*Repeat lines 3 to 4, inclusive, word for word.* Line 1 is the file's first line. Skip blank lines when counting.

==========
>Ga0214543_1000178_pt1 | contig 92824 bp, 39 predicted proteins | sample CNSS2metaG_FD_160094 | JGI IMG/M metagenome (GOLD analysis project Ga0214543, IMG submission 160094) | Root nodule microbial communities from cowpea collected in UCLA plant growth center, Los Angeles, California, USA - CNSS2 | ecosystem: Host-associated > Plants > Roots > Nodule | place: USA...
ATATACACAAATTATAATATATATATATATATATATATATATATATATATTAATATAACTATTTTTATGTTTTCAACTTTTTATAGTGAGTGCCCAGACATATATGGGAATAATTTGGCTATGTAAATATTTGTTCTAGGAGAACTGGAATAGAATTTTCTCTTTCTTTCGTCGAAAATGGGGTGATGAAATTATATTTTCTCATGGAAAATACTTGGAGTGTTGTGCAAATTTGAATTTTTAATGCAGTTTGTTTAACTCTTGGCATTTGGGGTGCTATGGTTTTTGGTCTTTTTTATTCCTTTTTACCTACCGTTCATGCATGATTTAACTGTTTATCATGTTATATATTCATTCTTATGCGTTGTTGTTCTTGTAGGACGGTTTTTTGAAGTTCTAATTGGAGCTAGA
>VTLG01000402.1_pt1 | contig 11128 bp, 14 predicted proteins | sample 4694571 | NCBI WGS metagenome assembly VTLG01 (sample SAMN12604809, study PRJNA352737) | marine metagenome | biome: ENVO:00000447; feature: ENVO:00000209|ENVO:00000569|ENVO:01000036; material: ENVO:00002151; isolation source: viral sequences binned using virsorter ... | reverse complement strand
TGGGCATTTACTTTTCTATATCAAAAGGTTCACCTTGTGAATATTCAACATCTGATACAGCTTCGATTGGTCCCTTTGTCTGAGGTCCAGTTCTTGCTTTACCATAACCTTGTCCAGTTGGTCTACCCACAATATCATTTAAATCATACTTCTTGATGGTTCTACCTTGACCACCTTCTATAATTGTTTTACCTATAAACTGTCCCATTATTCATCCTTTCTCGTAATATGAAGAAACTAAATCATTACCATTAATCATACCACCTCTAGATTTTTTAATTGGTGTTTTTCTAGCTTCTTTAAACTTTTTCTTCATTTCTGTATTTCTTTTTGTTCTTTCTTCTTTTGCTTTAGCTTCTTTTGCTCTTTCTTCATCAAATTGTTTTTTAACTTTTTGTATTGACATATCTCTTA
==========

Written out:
>VTLG01000402.1_pt1 | contig 11128 bp, 14 predicted proteins | sample 4694571 | NCBI WGS metagenome assembly VTLG01 (sample SAMN12604809, study PRJNA352737) | marine metagenome | biome: ENVO:00000447; feature: ENVO:00000209|ENVO:00000569|ENVO:01000036; material: ENVO:00002151; isolation source: viral sequences binned using virsorter ... | reverse complement strand
TGGGCATTTACTTTTCTATATCAAAAGGTTCACCTTGTGAATATTCAACATCTGATACAGCTTCGATTGGTCCCTTTGTCTGAGGTCCAGTTCTTGCTTTACCATAACCTTGTCCAGTTGGTCTACCCACAATATCATTTAAATCATACTTCTTGATGGTTCTACCTTGACCACCTTCTATAATTGTTTTACCTATAAACTGTCCCATTATTCATCCTTTCTCGTAATATGAAGAAACTAAATCATTACCATTAATCATACCACCTCTAGATTTTTTAATTGGTGTTTTTCTAGCTTCTTTAAACTTTTTCTTCATTTCTGTATTTCTTTTTGTTCTTTCTTCTTTTGCTTTAGCTTCTTTTGCTCTTTCTTCATCAAATTGTTTTTTAACTTTTTGTATTGACATATCTCTTA